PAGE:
Today’s Reverb prompt:
What was the greatest risk you took in 2013? What was the outcome?
I read this prompt early this morning and have been pondering on it all day long. As long as I am medicated and fairly stable, I don’t really take risks. I don’t even generally take calculated risks. I was always that kid at the playground who said, “Hey guys, this is a bad idea!” I was the college-aged kid who said, “We really shouldn’t be doing this!” And I’m the person now who says, “We can’t do that…it’s too dangerous!”
So, a risk-taker I am not. As I pondered over the prompt some more, it hit me. I have done something risky this year. While it is probably not considered “risky” for other people, it was for me.
I have been in therapy for the past eight years, solid. Most of it was weekly, some of it twice a week, thrice a week, a few months of every few weeks. And now down to once a month. I feel like I’ve made progress and that I am at a point in my life where I don’t need it the way I used to.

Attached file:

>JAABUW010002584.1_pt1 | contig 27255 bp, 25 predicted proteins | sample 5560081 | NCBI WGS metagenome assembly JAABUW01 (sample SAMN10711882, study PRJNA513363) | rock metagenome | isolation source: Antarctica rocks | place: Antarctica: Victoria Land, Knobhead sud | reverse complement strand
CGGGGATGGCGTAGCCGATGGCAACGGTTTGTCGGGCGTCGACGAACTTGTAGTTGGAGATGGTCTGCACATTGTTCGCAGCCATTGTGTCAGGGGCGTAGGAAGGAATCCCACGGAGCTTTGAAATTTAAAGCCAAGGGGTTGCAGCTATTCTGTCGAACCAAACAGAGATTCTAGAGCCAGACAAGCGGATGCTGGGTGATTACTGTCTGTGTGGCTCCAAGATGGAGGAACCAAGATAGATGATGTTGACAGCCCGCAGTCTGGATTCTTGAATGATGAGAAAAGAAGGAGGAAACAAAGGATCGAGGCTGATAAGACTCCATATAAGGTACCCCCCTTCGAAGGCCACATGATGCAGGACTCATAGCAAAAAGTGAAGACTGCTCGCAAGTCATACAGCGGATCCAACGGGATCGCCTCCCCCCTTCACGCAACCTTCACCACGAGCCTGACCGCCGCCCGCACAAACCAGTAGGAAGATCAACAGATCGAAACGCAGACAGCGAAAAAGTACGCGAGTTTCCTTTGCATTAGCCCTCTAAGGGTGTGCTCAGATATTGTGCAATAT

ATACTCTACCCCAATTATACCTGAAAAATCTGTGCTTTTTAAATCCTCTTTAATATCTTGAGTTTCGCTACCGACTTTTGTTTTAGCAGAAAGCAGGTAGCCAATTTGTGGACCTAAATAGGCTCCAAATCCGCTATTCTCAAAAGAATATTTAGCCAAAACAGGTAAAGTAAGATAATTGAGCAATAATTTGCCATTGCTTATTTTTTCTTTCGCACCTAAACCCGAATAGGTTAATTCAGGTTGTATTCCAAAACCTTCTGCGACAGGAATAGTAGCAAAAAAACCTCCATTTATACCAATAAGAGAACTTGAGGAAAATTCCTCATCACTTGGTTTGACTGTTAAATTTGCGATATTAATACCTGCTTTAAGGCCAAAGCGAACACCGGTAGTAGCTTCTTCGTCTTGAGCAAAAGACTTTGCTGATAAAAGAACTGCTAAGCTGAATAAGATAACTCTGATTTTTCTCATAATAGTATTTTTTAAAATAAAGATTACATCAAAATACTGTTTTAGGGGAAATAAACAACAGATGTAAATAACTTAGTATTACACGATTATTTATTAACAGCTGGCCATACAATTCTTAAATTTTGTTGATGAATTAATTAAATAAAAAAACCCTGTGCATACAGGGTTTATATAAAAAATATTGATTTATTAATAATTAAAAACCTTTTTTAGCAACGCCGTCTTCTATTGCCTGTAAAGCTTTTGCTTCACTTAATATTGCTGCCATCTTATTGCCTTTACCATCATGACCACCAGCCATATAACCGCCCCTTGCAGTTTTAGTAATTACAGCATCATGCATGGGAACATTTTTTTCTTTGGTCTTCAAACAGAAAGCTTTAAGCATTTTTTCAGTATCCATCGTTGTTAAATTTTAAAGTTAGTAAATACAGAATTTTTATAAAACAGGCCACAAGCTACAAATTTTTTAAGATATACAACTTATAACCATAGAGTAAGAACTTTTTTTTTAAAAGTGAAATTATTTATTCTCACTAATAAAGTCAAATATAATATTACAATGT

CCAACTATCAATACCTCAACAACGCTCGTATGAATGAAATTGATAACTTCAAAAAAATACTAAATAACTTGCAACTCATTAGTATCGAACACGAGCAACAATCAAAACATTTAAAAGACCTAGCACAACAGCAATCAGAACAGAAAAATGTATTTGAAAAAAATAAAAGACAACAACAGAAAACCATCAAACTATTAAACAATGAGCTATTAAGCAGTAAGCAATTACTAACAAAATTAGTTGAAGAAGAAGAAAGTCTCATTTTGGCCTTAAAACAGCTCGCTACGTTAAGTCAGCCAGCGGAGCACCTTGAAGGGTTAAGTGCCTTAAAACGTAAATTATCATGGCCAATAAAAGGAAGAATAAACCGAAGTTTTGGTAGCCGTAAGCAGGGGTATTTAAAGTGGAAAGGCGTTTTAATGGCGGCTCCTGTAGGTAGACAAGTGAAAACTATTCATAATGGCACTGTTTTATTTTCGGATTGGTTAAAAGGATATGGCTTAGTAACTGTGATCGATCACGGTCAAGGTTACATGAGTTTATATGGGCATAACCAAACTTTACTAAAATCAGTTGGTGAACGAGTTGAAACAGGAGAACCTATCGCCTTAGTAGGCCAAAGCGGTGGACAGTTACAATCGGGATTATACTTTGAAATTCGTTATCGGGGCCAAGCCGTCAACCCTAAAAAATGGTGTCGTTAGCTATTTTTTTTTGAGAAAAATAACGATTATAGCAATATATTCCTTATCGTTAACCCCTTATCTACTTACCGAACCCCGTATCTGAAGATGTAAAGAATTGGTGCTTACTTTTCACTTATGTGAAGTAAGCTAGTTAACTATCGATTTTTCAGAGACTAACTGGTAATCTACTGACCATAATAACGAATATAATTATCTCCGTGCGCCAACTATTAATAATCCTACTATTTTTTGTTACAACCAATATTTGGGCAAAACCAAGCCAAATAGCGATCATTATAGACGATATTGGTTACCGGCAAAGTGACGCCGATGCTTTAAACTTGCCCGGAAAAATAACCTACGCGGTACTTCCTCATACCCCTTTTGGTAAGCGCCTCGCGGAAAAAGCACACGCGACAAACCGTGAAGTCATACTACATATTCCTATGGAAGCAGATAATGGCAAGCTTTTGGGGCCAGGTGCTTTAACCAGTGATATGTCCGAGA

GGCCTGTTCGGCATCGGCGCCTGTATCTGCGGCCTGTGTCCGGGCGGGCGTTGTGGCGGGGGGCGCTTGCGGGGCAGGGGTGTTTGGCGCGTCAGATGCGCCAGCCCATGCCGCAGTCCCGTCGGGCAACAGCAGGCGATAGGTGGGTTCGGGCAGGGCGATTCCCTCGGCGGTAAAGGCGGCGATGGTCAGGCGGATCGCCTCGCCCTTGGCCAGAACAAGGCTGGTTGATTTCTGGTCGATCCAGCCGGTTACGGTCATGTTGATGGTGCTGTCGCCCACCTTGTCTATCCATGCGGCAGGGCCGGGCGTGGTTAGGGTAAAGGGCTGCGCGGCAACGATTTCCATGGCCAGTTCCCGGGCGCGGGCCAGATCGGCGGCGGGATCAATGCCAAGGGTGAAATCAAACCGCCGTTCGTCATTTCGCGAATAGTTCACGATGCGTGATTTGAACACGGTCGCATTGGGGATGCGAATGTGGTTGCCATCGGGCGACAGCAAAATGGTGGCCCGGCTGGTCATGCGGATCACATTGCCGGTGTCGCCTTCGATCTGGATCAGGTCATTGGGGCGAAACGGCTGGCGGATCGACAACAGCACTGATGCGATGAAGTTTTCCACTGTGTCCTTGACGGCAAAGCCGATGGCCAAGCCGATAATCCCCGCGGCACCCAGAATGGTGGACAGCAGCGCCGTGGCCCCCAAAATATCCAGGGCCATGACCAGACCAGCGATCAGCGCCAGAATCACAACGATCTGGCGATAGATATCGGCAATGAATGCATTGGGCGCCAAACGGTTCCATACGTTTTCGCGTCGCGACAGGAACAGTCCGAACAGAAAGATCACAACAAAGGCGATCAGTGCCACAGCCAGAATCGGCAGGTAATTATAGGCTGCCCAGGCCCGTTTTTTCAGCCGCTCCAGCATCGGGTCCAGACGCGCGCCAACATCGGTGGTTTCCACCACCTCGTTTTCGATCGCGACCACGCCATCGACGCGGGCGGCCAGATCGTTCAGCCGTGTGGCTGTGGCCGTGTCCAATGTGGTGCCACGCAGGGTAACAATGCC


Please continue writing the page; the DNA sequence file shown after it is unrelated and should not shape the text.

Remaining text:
I hadn’t seen my therapist in just under a month, the last time I saw her. We reveled at how well I am doing and at how many of the symptoms of PTSD I had been experiencing have gone by the wayside (through difficult and careful work, I might add). We talked about how the Intermediate Treatment Group I was in for almost a month had helped that along, and we talked about plans for the future.
I told her I wasn’t sure I needed much more therapy. She doesn’t know me very well, but she seemed to agree. I am going to come in a couple more times on a monthly basis, and then, maybe be done with regular therapy. Of course, the door is always open if I want to go back, and I can see that at some point in my life I might want to. But for now, I’m going to attend these little monthly sessions, make sure life keeps on going steady and well, and just see what happens.
I never thought I would see a day where I wouldn’t be in therapy. It wasn’t presented as an option and that makes me sad, although I don’t think I could have really done it until now. I just have much better coping skills than I ever had, and, thanks to the group I just went through, have much better planning and scheduling and structuring abilities. Which makes life better because, well, it just does. It makes ME better, anyway, and that’s what really matters.